Climbing The Ladder/Finding A Job

7 Small Tweaks That Make Any Resume Way Stronger

By | Monday, June 04, 2018

Whether you’re a new college grad on the “real job” hunt for the first time, trying to move past your entry-level salary, or are looking to jump into a new-to-you career path, you need a good resume. Of course, that’s easier said than done — we know what a pain it can be to learn how to talk about yourself, let alone put that down on paper. But fear not, because Tori from Victori Media has our backs: read on for the seven must-haves that anyone needs to craft a killer resume.

Seven seconds. That’s the average time a recruiter looks at your resume. It’s a painful statistic, one that can easily keep you up at night, yelling, “BUt I hAVE SO MuCh tO oFfer!”

Crafting the “perfect” resume is harder than I would have ever dreamed. I can’t tell you how many variations I’ve written — add/delete a word, rephrase that certain bullet point, play with a new template. We’ve all been there. We want to showcase ourselves in the best way possible (as real, breathing human beings), but instead, we’re limited to a single sheet of paper.

Never fear — let’s seal the deal on your dream job, shall we?

1. Keep a running list.

Before you even sit down to draft your perfect resume, make life easier and do the heavy lifting first. In a notebook, I keep a list of my accomplishments — milestones I’ve hit at my job, awards I’ve won, etc. If you jot down these things when you think of them, you can refer back when you need it. These also make a great “study guide” before walking into an interview.

2. Singular. No exceptions.

Unless you’ve been in the biz for 45,000 years, keep it to one page. I know, it’s hard, but it forces you to focus on the important stuff, and leave the rest to your cover letter. If Marissa Mayer can do it, you can too.

3. No need for an address.

Recruiters can reach you via email, phone, LinkedIn, Instagram, Facebook, Facebook pokes…in the age of the internet, we don’t need your address. If you’re applying for a position not in your current location (if you’re relocating to Austin from, say, Miami), it can cause even more confusion. Make sure you can be contacted, but delete that physical address.

4. Use present tense.

I mentioned this in a previous article about upping your LinkedIn profile, but it’s never going to stop being important. If you always have an issue with listing your responsibilities for positions (don’t we all), here’s a great tip. Bring your bullet points to life with active voice, even if you’re describing accomplishments at an old job. Instead of, “Created, edited and promoted blog content,” change it to, “Create, edit, and promote blog content.” It subconsciously implies enthusiasm and action without any additional craziness or effort.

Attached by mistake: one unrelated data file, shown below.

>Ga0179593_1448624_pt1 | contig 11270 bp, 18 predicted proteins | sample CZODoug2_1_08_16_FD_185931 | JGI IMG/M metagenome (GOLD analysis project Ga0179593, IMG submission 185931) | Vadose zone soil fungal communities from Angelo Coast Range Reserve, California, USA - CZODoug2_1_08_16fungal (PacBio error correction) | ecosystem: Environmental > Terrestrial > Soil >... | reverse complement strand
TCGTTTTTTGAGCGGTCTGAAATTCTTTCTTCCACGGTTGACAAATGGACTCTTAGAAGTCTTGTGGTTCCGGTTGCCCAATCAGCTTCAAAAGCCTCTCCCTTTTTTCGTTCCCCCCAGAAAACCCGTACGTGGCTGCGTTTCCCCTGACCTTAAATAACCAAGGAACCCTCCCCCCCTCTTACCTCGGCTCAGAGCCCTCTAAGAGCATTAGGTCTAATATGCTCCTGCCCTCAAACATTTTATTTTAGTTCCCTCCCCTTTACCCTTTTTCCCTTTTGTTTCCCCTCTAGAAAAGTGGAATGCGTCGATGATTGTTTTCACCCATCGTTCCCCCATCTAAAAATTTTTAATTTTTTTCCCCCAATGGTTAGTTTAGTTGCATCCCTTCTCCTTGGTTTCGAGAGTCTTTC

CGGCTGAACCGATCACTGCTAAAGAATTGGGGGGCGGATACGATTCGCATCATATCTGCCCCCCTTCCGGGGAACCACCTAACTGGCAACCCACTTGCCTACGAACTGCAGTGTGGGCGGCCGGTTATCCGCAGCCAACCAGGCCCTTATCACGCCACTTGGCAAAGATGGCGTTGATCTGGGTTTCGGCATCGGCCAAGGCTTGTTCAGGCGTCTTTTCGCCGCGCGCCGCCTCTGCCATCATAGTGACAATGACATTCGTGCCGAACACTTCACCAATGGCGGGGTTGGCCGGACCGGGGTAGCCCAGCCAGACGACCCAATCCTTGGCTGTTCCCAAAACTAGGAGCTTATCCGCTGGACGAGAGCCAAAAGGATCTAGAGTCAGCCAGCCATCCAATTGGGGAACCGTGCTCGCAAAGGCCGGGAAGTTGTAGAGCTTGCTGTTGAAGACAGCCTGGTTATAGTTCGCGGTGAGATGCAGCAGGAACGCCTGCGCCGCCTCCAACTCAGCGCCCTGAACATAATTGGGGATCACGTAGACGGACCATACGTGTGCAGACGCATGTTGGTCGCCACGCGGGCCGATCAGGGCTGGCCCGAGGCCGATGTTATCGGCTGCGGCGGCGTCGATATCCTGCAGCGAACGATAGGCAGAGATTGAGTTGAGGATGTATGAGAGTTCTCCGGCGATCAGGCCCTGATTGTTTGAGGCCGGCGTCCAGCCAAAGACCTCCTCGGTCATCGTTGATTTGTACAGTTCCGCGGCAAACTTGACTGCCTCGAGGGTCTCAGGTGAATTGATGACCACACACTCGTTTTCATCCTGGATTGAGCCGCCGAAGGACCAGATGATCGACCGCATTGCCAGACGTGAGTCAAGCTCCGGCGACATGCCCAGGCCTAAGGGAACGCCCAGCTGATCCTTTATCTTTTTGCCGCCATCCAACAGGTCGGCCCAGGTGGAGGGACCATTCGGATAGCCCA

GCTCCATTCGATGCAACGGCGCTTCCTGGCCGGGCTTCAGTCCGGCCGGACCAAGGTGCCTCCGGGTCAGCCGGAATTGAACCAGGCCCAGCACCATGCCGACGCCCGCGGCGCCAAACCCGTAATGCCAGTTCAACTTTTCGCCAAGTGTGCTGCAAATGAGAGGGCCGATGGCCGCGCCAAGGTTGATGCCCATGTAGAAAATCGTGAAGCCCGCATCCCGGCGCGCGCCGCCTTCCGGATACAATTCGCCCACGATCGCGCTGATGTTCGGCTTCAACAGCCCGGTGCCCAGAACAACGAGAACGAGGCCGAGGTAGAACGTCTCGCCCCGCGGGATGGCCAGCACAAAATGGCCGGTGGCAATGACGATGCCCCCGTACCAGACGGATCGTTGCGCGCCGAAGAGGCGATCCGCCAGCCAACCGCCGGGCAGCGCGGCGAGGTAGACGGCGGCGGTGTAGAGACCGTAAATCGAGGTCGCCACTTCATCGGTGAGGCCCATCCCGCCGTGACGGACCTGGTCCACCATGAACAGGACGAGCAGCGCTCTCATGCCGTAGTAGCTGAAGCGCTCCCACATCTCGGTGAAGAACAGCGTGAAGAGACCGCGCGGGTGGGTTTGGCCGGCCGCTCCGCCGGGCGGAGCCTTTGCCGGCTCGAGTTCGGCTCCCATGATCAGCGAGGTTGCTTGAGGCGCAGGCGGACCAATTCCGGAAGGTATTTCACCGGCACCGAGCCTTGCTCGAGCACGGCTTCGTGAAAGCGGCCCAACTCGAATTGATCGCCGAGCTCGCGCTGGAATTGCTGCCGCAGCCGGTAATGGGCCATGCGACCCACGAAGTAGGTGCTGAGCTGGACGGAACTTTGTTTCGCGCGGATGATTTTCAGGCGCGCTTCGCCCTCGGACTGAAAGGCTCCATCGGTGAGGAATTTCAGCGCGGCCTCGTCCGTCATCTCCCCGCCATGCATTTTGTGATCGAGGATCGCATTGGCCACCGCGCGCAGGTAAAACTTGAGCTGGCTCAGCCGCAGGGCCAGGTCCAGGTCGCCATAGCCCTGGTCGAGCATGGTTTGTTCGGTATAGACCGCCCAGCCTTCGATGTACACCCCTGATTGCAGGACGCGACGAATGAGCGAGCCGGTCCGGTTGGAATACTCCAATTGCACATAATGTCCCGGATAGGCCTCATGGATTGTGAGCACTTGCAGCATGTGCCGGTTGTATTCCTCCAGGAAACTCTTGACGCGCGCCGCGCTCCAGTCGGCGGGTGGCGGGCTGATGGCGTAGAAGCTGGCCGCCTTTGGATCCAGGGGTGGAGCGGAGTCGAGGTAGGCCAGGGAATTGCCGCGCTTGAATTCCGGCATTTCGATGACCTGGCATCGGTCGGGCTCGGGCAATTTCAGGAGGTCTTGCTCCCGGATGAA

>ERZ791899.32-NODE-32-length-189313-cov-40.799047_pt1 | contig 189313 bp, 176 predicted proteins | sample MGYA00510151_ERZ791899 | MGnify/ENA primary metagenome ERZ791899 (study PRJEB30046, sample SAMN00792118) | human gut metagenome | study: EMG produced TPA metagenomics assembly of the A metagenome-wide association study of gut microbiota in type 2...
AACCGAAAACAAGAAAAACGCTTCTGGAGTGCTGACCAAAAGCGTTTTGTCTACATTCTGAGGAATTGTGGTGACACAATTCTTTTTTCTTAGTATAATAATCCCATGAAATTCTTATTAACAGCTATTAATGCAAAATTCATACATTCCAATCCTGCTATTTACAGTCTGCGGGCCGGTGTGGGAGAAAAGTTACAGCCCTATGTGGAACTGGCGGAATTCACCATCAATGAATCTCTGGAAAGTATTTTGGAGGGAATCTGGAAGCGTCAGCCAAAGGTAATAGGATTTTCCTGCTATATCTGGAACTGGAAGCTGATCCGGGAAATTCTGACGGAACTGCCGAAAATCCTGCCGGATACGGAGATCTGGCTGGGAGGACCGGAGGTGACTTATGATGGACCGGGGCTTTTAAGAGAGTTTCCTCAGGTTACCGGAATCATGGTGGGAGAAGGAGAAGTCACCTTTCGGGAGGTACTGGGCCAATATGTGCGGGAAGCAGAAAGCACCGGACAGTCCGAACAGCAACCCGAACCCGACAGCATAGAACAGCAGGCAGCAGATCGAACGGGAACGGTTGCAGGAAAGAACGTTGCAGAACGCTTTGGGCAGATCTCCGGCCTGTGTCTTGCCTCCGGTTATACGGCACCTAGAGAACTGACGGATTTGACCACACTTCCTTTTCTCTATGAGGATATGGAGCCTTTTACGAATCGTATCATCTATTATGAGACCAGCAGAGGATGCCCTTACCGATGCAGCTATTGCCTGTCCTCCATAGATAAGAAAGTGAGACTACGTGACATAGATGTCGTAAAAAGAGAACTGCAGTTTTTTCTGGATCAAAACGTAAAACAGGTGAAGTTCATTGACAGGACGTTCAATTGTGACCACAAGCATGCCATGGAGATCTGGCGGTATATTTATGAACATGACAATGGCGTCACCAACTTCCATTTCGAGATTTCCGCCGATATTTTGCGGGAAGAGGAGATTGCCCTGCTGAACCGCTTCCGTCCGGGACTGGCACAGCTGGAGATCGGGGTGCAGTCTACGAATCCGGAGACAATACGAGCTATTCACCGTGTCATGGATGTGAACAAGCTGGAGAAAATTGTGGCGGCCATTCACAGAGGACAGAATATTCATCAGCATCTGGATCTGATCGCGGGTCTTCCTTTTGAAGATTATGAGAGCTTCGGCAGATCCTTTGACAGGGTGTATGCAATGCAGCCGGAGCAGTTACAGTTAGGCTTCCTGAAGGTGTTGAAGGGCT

5. Ditch the references.

“References upon request?” Yeah, we know! If you’re a hiring manager and need more information, you’re going to ask. When building your resume, don’t bother with the obvious: your references with contact information is just a waste of valuable space. Instead, have a one-sheet complete with your contact info and a reference list. If you have written references from those same people, include a quote from their reference talking about your awesomeness.

6. It’s a numbers game.

When creating a resume, you want to make it easily readable and digestible. You want your experience to stand out in a way that immediately captivates and establishes credibility. Numbers are your answer. Instead of saying, “Grew social media traffic and website views,” your bullet point should say something like “Grew social media traffic by 40% and website views by 15%.” Now this gets tricky when your numbers are either really high (I started my current company’s social from scratch, so I’ve grown our Facebook followers by literally 30,000%) or embarrassingly low (my organic numbers for social growth always look like peanuts compared to my paid social efforts). Find a way to showcase your growth (“100 to 10,000 followers”) or discuss initiatives you have developed (“implemented a company-wide Excel training class.”)

7. Customize it.

Unfortunately, a resume is not one-size-fits-all (lazy me is groaning as we speak). A resume should ebb and flow depending on the position. The most relevant experience should land up top, and delete the stuff that doesn’t apply.

Tori Dunlap is an award-winning social media marketer and entrepreneur. Founder of victori media, helping 20-somethings live life victoriously. Obsessed with finding cheap flights, reading a good book in the bathtub, and you. Follow her on Instagram here.

Image via Unsplash

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